A Bill designed to close the legal loophole allowing partnerships to evade prosecution by dissolving, as happened in the Rosepark fire in Uddingston, was introduced to the House of Lords by the Advocate General for Scotland, Lord Wallace of Tankerness yesterday (Monday 5 November).
The House of Lords gave the Partnerships (Prosecution) (Scotland) Bill its first reading at Westminster.
It is the first wholly Scottish Bill to be introduced at Westminster since 2004, making it the third since devolution to have Scotland-only extent.
It takes forward the Scottish Law Commission’s proposals to reform the criminal liability of partnerships in Scots law.
The issue came into focus following the death of 14 elderly residents in a fire at the Rosepark nursing home in Lanarkshire in 2004. The Crown Office made 3 separate attempts to prosecute those alleged to be responsible but the case failed because of the loophole which prevented the prosecution of a partnership once it had been dissolved.
The Scottish Law Commission undertook an assessment of that legal anomaly and suggested a number of proposals to address it. The Bill present a sound, but simple, way to ensure that partnerships - and culpable members - can no longer escape prosecution by dissolving.
The Advocate General the Lord Wallace of Tankerness QC said:
“I am very pleased the Bill has arrived at this important stage. It is the product of much collaborative effort between the UK Government and the Scottish Law Commission. We have also worked closely with the Crown Office who support the Bill.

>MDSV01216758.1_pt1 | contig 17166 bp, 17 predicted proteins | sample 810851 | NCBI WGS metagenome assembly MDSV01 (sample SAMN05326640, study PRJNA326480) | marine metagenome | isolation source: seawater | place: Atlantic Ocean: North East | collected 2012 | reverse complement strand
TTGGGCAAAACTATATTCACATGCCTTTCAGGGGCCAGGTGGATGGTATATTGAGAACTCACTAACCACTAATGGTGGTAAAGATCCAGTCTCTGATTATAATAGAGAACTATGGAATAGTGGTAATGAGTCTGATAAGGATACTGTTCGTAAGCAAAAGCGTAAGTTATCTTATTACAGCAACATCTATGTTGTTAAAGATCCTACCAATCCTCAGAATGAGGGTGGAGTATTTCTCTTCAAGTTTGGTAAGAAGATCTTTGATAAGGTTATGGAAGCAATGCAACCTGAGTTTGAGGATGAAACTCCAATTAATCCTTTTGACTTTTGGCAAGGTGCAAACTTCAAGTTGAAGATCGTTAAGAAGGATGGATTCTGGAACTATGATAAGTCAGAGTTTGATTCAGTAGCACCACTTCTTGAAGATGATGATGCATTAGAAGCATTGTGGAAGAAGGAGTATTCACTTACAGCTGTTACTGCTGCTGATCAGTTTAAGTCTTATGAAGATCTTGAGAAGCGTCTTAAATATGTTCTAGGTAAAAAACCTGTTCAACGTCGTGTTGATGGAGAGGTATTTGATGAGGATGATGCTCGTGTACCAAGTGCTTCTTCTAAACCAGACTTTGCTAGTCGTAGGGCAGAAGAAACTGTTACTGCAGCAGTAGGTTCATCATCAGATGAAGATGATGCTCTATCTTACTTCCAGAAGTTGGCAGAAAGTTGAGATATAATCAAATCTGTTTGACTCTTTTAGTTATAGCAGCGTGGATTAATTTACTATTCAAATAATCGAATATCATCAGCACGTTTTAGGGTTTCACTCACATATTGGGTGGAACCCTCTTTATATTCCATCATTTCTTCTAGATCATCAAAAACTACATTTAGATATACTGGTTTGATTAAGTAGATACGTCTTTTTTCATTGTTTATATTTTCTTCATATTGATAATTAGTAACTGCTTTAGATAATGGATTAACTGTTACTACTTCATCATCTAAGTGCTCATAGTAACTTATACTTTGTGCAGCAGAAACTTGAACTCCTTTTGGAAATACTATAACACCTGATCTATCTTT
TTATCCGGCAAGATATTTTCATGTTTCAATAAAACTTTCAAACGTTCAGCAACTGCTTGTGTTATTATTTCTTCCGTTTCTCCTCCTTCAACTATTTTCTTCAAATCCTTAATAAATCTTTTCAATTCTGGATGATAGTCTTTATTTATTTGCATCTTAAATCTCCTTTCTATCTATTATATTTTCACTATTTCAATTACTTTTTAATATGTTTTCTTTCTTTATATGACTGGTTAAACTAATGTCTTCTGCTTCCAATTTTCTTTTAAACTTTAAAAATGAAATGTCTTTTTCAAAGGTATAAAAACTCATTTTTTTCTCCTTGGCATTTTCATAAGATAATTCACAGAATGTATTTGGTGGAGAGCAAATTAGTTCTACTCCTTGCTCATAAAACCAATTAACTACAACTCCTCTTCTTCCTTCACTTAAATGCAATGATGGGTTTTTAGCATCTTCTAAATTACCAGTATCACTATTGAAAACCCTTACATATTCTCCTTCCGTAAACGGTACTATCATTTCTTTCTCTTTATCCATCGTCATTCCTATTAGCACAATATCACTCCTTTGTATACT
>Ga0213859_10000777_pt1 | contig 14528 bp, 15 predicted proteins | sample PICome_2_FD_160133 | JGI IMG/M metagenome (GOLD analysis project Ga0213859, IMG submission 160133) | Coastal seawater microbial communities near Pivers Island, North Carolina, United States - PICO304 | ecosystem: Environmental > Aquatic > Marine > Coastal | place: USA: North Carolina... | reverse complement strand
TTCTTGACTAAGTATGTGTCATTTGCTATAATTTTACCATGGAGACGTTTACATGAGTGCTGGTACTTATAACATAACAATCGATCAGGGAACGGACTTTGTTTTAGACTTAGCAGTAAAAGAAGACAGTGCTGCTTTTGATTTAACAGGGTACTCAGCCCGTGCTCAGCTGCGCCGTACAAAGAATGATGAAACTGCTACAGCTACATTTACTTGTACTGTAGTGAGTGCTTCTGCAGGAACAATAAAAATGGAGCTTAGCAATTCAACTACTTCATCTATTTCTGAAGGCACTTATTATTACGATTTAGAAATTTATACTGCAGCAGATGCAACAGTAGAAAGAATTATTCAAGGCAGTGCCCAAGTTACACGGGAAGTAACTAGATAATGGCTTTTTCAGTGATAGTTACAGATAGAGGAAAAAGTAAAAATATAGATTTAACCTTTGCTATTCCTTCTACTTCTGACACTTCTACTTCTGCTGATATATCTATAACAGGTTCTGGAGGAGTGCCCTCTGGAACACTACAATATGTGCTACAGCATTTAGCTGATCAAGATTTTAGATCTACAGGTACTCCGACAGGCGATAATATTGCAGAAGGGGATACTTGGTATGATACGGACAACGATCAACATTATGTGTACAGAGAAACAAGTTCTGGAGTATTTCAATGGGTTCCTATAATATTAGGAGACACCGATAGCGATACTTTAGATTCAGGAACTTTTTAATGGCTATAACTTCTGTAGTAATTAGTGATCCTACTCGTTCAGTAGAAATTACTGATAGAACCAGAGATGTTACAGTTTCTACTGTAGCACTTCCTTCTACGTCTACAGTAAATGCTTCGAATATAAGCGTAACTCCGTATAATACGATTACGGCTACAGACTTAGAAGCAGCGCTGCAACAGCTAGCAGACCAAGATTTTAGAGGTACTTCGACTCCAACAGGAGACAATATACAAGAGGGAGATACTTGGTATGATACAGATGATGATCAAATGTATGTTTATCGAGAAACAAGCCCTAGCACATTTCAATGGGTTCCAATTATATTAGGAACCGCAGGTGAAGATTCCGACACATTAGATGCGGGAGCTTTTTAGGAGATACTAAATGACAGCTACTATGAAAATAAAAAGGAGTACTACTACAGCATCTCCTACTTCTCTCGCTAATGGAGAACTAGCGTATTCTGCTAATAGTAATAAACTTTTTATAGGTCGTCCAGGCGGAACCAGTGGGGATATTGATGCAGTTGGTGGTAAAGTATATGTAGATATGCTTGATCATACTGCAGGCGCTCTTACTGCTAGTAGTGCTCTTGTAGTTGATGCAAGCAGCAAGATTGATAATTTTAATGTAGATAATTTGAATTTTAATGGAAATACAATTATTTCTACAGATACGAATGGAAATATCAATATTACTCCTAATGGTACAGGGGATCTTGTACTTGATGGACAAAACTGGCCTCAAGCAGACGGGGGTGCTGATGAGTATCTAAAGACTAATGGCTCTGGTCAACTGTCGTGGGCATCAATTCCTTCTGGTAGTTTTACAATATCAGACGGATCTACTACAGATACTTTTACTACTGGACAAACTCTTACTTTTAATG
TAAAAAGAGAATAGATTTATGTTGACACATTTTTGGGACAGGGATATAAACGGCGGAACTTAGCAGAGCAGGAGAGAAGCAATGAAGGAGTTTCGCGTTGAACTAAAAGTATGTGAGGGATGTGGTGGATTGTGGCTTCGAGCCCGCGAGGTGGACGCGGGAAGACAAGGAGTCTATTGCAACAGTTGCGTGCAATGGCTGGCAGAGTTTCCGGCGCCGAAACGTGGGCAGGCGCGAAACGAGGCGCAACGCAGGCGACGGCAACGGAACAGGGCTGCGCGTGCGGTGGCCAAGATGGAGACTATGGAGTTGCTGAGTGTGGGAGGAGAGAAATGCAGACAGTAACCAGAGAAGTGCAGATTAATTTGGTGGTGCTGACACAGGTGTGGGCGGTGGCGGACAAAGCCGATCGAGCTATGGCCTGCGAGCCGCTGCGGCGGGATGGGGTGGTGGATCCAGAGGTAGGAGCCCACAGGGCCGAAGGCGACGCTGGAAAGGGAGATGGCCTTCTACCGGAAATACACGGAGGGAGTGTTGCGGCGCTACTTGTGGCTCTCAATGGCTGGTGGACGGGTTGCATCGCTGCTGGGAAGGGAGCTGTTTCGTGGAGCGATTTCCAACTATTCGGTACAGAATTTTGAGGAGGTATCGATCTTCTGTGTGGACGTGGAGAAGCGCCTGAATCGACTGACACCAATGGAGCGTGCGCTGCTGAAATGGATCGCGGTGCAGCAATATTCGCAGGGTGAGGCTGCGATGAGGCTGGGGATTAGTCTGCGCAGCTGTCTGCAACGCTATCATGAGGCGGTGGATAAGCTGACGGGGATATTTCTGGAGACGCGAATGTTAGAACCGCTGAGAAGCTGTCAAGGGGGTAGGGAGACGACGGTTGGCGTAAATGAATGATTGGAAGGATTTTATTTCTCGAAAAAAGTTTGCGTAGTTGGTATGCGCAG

“The Rosepark fire was a terrible tragedy, compounded by the fact prosecutors were unable to find a legal basis to bring those responsible for the deaths of 14 vulnerable people to justice. Closing this loophole is important and it will ensure no one will have to endure the same frustrations as the bereaved families in this case in future. Simply dissolving a partnership will no longer put you beyond prosecution.
“The Bill demonstrates the ability and commitment of the UK Government to take forward Scottish legislation at Westminster to ensure the law for which it is responsible is effective.”
Lady Clark of Calton, the Chairman of the Scottish Law Commission, said:
“I am delighted at the introduction of this Bill. The Bill will implement important recommendations of the Scottish Law Commission to reform Scots law on the criminal liability of partnerships. The Commission and the UK government have worked together closely in order to bring forward this vital legislative measure.”
The UK government began a consultation on the issue of the criminal liability of partnerships in April this year.